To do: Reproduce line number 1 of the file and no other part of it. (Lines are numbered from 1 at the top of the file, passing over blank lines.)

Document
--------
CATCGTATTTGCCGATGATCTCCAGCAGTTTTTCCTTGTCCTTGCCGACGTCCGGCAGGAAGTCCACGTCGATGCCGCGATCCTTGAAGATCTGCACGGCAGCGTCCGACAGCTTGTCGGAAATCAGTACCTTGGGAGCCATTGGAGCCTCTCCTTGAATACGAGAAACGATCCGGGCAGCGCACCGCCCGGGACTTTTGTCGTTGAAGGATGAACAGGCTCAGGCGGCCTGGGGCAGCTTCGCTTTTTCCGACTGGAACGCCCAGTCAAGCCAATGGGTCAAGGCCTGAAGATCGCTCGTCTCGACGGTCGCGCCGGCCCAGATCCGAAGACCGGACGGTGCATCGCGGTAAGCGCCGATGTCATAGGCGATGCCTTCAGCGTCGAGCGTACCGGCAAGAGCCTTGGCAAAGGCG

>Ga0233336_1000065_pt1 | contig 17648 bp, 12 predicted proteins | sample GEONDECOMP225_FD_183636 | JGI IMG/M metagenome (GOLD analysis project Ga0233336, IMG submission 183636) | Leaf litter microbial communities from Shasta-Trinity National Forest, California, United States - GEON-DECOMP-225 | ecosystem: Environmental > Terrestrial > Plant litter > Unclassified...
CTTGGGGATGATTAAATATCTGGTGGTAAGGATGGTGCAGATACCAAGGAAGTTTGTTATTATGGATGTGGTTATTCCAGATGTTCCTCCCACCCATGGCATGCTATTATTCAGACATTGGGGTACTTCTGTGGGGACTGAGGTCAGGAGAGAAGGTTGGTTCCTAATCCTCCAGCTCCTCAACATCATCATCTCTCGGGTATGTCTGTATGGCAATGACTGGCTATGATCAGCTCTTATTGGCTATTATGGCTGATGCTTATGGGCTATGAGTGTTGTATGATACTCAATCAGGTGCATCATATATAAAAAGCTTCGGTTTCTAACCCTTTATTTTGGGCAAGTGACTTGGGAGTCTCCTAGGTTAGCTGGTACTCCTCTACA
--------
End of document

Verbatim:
CATCGTATTTGCCGATGATCTCCAGCAGTTTTTCCTTGTCCTTGCCGACGTCCGGCAGGAAGTCCACGTCGATGCCGCGATCCTTGAAGATCTGCACGGCAGCGTCCGACAGCTTGTCGGAAATCAGTACCTTGGGAGCCATTGGAGCCTCTCCTTGAATACGAGAAACGATCCGGGCAGCGCACCGCCCGGGACTTTTGTCGTTGAAGGATGAACAGGCTCAGGCGGCCTGGGGCAGCTTCGCTTTTTCCGACTGGAACGCCCAGTCAAGCCAATGGGTCAAGGCCTGAAGATCGCTCGTCTCGACGGTCGCGCCGGCCCAGATCCGAAGACCGGACGGTGCATCGCGGTAAGCGCCGATGTCATAGGCGATGCCTTCAGCGTCGAGCGTACCGGCAAGAGCCTTGGCAAAGGCG